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Jahoda, G. Lewis, I. (1988). Acquiring Culture. Brit. J. Psychother., 4(3):294-296.

(1988). British Journal of Psychotherapy, 4(3):294-296

In Summary

Acquiring Culture

G. Jahoda and I. Lewis

It has been commonplace since the time of the Greeks that humans are essentially social animals. Itard, who studied the ‘wild boy of Aveyron’, went so far as to declare that isolated humans in a state of nature are inferior to many animals and it is only the society of his fellows that lifts humans up above the animal level. At the same time the line between humans and animals was by no means clearly drawn during the 18th century and there was controversy over the status of, for instance, pygmies. Moreover, the nature and origins of differences between human groups have always intrigued people. Even outstanding scientists like Linnaeus put forward ideas that now strike us as bizarre. The founder of botany, he wrote a book entitled System of Nature in which he divided humans into two species: homo sapiens and homo monstrous, the latter category including Patagonians, Hottentots and Chinese! During the 19th century such absurdities gradually disappeared, being replaced first by an evolutionary model whereby ‘primitives’, being less evolved, came to be equated with ‘civilised’ children. Towards the end of the century the view that differences between ethnic groups are due to biological inheritance became prominent, and ‘race’ became not merely a scientific but also a political issue.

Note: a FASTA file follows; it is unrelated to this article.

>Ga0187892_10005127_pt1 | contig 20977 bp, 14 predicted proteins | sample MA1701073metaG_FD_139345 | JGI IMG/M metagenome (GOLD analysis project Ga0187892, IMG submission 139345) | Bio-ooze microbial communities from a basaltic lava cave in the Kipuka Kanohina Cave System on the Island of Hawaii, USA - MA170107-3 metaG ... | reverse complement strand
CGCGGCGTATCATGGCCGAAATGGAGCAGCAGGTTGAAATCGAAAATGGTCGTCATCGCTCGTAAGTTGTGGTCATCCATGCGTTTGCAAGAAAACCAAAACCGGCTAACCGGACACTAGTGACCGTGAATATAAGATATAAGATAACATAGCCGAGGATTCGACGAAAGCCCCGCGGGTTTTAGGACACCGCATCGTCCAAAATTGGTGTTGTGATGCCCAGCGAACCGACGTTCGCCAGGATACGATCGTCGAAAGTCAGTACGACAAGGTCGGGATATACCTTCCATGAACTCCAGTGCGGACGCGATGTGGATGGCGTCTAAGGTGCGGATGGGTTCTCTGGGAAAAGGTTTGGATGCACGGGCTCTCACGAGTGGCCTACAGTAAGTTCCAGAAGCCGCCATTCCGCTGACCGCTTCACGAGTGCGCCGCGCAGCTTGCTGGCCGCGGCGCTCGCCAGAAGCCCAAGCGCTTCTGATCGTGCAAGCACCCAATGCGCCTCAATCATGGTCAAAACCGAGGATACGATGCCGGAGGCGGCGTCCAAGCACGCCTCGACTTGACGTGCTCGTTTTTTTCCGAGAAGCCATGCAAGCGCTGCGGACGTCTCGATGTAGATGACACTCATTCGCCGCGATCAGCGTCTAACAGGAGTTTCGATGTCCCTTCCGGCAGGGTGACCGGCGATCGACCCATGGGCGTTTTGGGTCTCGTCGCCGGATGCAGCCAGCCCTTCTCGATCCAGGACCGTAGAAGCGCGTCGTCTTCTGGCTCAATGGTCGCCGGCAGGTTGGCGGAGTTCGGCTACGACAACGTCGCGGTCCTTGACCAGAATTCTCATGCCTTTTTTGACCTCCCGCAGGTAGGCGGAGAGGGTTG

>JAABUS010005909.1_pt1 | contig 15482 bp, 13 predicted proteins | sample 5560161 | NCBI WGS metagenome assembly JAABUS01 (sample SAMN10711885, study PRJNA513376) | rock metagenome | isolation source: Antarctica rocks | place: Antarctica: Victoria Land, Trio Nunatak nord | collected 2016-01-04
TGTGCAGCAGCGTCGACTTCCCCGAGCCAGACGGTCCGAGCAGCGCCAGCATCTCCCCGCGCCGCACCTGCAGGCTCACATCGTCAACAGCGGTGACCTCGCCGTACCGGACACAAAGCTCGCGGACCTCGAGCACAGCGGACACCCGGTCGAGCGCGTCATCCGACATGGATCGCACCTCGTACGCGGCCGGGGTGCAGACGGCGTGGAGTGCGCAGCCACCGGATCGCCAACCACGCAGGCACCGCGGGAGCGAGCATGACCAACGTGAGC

The notion that group differences result mainly from inherited ‘racial’ dispositions tends to persist in popular belief, in spite of all attempts to combat it.

[This is a summary excerpt from the full text of the journal article. The full text of the document is available to journal subscribers on the publisher's website here.]

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